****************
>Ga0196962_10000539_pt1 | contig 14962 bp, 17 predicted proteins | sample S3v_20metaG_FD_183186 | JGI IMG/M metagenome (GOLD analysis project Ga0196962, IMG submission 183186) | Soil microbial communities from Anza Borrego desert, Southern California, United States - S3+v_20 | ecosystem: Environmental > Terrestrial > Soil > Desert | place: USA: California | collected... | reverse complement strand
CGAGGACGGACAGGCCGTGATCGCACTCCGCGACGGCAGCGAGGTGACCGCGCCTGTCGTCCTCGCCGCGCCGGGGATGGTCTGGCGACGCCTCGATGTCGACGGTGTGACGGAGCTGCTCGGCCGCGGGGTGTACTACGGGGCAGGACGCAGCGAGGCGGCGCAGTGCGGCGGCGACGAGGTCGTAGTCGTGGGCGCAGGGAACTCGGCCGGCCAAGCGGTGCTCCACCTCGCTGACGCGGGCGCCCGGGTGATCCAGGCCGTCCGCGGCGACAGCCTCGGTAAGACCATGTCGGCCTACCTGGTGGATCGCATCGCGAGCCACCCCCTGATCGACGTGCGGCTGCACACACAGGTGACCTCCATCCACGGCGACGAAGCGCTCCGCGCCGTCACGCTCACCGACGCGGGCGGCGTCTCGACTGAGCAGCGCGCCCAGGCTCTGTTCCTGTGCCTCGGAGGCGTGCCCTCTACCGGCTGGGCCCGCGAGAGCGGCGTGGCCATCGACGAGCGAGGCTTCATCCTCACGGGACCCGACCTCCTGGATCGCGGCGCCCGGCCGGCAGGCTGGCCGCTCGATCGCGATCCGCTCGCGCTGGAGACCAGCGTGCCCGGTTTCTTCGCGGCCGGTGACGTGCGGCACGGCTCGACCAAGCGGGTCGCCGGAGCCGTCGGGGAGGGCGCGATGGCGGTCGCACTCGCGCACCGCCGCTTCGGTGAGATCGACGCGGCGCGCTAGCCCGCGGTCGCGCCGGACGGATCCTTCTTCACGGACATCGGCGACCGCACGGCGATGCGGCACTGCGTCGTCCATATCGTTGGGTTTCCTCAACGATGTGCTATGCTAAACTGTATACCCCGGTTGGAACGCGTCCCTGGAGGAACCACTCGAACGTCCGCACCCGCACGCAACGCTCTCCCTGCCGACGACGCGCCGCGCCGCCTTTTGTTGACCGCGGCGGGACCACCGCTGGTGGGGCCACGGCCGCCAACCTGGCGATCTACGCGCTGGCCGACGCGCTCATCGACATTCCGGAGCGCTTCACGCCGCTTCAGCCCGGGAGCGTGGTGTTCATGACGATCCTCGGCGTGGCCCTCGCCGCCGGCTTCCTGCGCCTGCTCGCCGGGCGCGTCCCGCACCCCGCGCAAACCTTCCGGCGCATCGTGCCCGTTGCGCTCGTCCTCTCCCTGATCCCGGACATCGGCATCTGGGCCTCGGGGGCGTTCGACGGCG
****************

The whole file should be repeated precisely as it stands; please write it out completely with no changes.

>Ga0196962_10000539_pt1 | contig 14962 bp, 17 predicted proteins | sample S3v_20metaG_FD_183186 | JGI IMG/M metagenome (GOLD analysis project Ga0196962, IMG submission 183186) | Soil microbial communities from Anza Borrego desert, Southern California, United States - S3+v_20 | ecosystem: Environmental > Terrestrial > Soil > Desert | place: USA: California | collected... | reverse complement strand
CGAGGACGGACAGGCCGTGATCGCACTCCGCGACGGCAGCGAGGTGACCGCGCCTGTCGTCCTCGCCGCGCCGGGGATGGTCTGGCGACGCCTCGATGTCGACGGTGTGACGGAGCTGCTCGGCCGCGGGGTGTACTACGGGGCAGGACGCAGCGAGGCGGCGCAGTGCGGCGGCGACGAGGTCGTAGTCGTGGGCGCAGGGAACTCGGCCGGCCAAGCGGTGCTCCACCTCGCTGACGCGGGCGCCCGGGTGATCCAGGCCGTCCGCGGCGACAGCCTCGGTAAGACCATGTCGGCCTACCTGGTGGATCGCATCGCGAGCCACCCCCTGATCGACGTGCGGCTGCACACACAGGTGACCTCCATCCACGGCGACGAAGCGCTCCGCGCCGTCACGCTCACCGACGCGGGCGGCGTCTCGACTGAGCAGCGCGCCCAGGCTCTGTTCCTGTGCCTCGGAGGCGTGCCCTCTACCGGCTGGGCCCGCGAGAGCGGCGTGGCCATCGACGAGCGAGGCTTCATCCTCACGGGACCCGACCTCCTGGATCGCGGCGCCCGGCCGGCAGGCTGGCCGCTCGATCGCGATCCGCTCGCGCTGGAGACCAGCGTGCCCGGTTTCTTCGCGGCCGGTGACGTGCGGCACGGCTCGACCAAGCGGGTCGCCGGAGCCGTCGGGGAGGGCGCGATGGCGGTCGCACTCGCGCACCGCCGCTTCGGTGAGATCGACGCGGCGCGCTAGCCCGCGGTCGCGCCGGACGGATCCTTCTTCACGGACATCGGCGACCGCACGGCGATGCGGCACTGCGTCGTCCATATCGTTGGGTTTCCTCAACGATGTGCTATGCTAAACTGTATACCCCGGTTGGAACGCGTCCCTGGAGGAACCACTCGAACGTCCGCACCCGCACGCAACGCTCTCCCTGCCGACGACGCGCCGCGCCGCCTTTTGTTGACCGCGGCGGGACCACCGCTGGTGGGGCCACGGCCGCCAACCTGGCGATCTACGCGCTGGCCGACGCGCTCATCGACATTCCGGAGCGCTTCACGCCGCTTCAGCCCGGGAGCGTGGTGTTCATGACGATCCTCGGCGTGGCCCTCGCCGCCGGCTTCCTGCGCCTGCTCGCCGGGCGCGTCCCGCACCCCGCGCAAACCTTCCGGCGCATCGTGCCCGTTGCGCTCGTCCTCTCCCTGATCCCGGACATCGGCATCTGGGCCTCGGGGGCGTTCGACGGCG